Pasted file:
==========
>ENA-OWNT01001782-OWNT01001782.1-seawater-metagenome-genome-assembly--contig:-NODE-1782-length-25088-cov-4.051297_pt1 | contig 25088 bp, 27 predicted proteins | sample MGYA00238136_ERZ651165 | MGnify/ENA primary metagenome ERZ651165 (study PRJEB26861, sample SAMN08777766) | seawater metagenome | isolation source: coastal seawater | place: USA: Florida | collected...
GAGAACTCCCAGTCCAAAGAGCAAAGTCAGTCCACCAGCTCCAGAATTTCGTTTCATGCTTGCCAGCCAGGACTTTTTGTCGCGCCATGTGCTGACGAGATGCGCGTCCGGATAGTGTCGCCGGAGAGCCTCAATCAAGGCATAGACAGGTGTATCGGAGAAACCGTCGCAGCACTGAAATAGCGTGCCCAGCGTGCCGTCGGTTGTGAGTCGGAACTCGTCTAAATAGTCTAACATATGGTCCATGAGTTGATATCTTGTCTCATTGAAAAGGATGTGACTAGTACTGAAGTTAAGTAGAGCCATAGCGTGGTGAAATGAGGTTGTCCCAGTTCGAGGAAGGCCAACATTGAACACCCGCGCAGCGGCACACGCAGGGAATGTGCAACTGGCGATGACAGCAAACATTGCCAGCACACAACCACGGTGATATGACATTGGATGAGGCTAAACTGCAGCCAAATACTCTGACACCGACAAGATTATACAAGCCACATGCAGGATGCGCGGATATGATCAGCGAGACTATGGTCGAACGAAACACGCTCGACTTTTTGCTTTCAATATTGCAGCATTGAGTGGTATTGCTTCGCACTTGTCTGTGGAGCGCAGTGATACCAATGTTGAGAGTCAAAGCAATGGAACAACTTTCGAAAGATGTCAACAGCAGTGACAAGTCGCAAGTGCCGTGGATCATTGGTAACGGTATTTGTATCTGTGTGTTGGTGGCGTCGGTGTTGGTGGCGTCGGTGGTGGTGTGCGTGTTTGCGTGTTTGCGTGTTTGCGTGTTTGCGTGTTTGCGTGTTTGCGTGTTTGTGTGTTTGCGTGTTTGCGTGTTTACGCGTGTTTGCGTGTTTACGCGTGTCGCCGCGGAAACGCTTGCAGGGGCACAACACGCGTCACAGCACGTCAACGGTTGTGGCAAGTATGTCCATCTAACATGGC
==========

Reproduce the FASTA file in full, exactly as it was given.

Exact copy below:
>ENA-OWNT01001782-OWNT01001782.1-seawater-metagenome-genome-assembly--contig:-NODE-1782-length-25088-cov-4.051297_pt1 | contig 25088 bp, 27 predicted proteins | sample MGYA00238136_ERZ651165 | MGnify/ENA primary metagenome ERZ651165 (study PRJEB26861, sample SAMN08777766) | seawater metagenome | isolation source: coastal seawater | place: USA: Florida | collected...
GAGAACTCCCAGTCCAAAGAGCAAAGTCAGTCCACCAGCTCCAGAATTTCGTTTCATGCTTGCCAGCCAGGACTTTTTGTCGCGCCATGTGCTGACGAGATGCGCGTCCGGATAGTGTCGCCGGAGAGCCTCAATCAAGGCATAGACAGGTGTATCGGAGAAACCGTCGCAGCACTGAAATAGCGTGCCCAGCGTGCCGTCGGTTGTGAGTCGGAACTCGTCTAAATAGTCTAACATATGGTCCATGAGTTGATATCTTGTCTCATTGAAAAGGATGTGACTAGTACTGAAGTTAAGTAGAGCCATAGCGTGGTGAAATGAGGTTGTCCCAGTTCGAGGAAGGCCAACATTGAACACCCGCGCAGCGGCACACGCAGGGAATGTGCAACTGGCGATGACAGCAAACATTGCCAGCACACAACCACGGTGATATGACATTGGATGAGGCTAAACTGCAGCCAAATACTCTGACACCGACAAGATTATACAAGCCACATGCAGGATGCGCGGATATGATCAGCGAGACTATGGTCGAACGAAACACGCTCGACTTTTTGCTTTCAATATTGCAGCATTGAGTGGTATTGCTTCGCACTTGTCTGTGGAGCGCAGTGATACCAATGTTGAGAGTCAAAGCAATGGAACAACTTTCGAAAGATGTCAACAGCAGTGACAAGTCGCAAGTGCCGTGGATCATTGGTAACGGTATTTGTATCTGTGTGTTGGTGGCGTCGGTGTTGGTGGCGTCGGTGGTGGTGTGCGTGTTTGCGTGTTTGCGTGTTTGCGTGTTTGCGTGTTTGCGTGTTTGCGTGTTTGTGTGTTTGCGTGTTTGCGTGTTTACGCGTGTTTGCGTGTTTACGCGTGTCGCCGCGGAAACGCTTGCAGGGGCACAACACGCGTCACAGCACGTCAACGGTTGTGGCAAGTATGTCCATCTAACATGGC